Freedom of the Press Stops at the Schoolhouse Gate
Goodman, Mark, Nieman Reports
The consequences of student press censorship could be devastating.
For most high school journalism teachers and publication advisers, teaching students to be responsible journalists means instilling in them an unwavering commitment to the public's right to know the truth. In this time of moral ambiguity, that is a surprisingly easy sell to young people, who desperately want to believe their lives can make a difference.
But teaching this lesson, which is at the very heart of the profession of journalism, has never been more difficult. The censorship faced by teen journalists and those who work with them today is constant and debilitating. The consequences, for the future of high school journalism and the entire profession, could be devastating.
Many who have not read a high-school newspaper in several decades may be surprised to learn how the medium has grown up. In 1969, the Supreme Court ruled that students had the right to wear black armbands to school to protest the Vietnam War. Students, the Court ruled, do not shed their First Amendment rights at the schoolhouse gate. As a result, public school officials were forced to recognize that some free press protections applied to the high-school media. By the early 1980's, courts across the country had ruled that unless public school officials could demonstrate some evidence that substantial disruption of school activities was imminent, they could not censor school-sponsored student publications simply because they were controversial or expressed unpopular views. As a result of these protections, the quality of high-school journalism soared as students began to discuss real issues such as teen pregnancy and school board policies instead of limiting their coverage to movie reviews and sports scores.
In January 1988, the Supreme Court pulled the rug out from under the burgeoning success of the high-school press. In a case that arose from a school in suburban St. Louis, Missouri, the Court said that school officials had the authority to censor stories about teen pregnancy and divorce from a highschool newspaper. In its ruling in Hazelwood School District vs. Kuhlmeier, the Court said school officials have the authority to censor most avenues of school-sponsored student expression when they can show that their censorship is "reasonably related to legitimate pedagogical concerns." That phrase (Supreme Court legalese for having an educational excuse) dramatically lowered the First Amendment hurdle that lower courts had said school officials had to overcome before they could legally censor student media.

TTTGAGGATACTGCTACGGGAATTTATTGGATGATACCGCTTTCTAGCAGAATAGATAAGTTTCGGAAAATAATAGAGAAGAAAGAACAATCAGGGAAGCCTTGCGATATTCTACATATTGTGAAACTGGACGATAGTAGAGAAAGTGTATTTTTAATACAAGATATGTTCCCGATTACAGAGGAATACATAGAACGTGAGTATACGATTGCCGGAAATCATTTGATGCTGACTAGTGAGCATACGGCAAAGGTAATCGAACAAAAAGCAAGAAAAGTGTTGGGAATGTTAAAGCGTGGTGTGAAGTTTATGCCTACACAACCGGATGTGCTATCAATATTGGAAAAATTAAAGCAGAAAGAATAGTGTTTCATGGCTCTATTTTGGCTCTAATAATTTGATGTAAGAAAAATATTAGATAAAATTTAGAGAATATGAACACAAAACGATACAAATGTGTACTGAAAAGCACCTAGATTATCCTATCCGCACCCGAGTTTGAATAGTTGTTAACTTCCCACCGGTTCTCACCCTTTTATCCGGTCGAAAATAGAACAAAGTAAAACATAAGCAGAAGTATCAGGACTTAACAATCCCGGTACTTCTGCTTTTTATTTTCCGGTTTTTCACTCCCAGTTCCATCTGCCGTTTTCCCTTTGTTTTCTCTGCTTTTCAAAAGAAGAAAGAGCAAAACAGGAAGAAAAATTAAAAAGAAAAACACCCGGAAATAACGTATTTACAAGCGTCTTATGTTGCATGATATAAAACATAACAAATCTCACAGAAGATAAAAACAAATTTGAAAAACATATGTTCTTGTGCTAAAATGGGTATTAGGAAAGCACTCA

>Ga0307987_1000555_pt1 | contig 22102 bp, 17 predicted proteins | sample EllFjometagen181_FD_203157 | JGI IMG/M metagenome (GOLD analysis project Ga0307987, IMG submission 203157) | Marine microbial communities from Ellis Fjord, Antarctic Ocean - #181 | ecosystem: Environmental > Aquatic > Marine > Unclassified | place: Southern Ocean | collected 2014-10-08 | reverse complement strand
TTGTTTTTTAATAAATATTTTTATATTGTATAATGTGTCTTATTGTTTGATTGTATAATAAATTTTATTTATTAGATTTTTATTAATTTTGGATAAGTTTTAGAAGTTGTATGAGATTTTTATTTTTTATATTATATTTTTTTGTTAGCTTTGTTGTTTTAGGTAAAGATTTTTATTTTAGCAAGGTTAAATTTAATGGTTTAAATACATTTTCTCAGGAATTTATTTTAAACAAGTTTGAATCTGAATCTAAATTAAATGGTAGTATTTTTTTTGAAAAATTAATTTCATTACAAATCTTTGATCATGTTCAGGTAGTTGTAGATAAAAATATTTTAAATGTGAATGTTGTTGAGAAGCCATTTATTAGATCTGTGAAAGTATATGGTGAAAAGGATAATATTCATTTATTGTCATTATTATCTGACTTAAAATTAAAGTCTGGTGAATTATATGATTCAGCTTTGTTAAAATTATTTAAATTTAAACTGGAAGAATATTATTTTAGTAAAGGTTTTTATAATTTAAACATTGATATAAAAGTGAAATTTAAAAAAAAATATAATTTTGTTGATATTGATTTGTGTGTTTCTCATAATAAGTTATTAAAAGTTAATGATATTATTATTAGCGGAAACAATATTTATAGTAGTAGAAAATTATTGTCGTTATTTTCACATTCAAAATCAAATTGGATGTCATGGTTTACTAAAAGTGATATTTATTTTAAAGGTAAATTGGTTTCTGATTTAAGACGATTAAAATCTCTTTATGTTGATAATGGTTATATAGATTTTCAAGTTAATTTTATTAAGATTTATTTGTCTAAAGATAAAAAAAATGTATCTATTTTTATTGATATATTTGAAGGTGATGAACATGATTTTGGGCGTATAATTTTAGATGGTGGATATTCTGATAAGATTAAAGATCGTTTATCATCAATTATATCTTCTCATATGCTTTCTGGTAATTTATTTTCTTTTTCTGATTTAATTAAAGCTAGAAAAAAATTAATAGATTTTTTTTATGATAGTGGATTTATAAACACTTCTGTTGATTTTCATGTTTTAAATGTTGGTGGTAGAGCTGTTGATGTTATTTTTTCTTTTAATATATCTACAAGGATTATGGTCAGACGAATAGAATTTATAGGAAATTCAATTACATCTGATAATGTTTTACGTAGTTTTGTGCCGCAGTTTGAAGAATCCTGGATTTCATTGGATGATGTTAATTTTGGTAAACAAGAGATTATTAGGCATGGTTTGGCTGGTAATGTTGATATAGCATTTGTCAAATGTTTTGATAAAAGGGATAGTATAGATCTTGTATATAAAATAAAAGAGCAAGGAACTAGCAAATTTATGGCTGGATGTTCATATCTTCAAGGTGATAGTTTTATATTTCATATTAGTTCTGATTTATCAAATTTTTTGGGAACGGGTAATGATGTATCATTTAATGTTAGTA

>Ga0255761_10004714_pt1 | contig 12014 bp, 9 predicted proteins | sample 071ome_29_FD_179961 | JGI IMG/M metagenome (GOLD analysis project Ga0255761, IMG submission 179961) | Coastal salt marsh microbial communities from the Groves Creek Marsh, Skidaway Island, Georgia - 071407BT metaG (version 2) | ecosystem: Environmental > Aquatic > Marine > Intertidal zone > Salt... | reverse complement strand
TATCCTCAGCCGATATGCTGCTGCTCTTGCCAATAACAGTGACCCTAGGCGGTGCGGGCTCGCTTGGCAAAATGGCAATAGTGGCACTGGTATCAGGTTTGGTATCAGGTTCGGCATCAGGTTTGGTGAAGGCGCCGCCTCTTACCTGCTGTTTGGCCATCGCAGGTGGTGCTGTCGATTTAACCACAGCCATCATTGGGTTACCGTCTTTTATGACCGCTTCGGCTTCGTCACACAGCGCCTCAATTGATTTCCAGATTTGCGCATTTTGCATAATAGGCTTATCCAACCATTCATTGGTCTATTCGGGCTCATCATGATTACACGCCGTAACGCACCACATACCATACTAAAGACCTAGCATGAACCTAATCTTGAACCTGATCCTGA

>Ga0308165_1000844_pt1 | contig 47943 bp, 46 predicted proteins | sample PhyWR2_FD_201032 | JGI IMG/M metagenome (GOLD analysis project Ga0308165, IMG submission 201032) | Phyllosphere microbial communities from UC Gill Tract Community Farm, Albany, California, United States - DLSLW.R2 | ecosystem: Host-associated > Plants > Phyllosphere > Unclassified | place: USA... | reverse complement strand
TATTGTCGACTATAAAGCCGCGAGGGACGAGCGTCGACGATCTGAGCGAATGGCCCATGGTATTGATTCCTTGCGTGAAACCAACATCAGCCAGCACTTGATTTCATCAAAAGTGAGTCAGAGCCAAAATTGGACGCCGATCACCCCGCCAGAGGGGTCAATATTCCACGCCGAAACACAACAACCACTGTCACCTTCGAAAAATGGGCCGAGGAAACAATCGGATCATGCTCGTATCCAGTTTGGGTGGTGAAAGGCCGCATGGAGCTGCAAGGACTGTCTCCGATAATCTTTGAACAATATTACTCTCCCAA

To no one's surprise, requests for legal assistance received by the Student Press Law Center (SPLC) in the years since the ruling have increased dramatically. In 1988, the SPLC received 548 calls for help from students and their advisers around the country. By 1999, that number had increased to more than 1,600.
The sad fact is that for many school officials, their primary commitment is not to teaching students the values of a democratic society or the principles of good journalism but to ensure that their school is portrayed in a positive light, no matter how unrealistic that portrayal may be. Censorship of the student media is one way they achieve that, as dozens of students and advisers tell the Student Press Law Center each month. Some recent examples:
* In Indiana, a principal censored a story that painstakingly described how freshman football players were threatened and beaten by upperclassmen as part of an annual hazing ritual. After the newspaper staff threatened to go to the local media, the principal allowed an edited version of the story to be published.
* In California, high school administrators censored a story about the growing popularity of "backyard wrestling," an organized effort by students to mimic television's professional wrestling matches, which sometimes results in physical injuries. …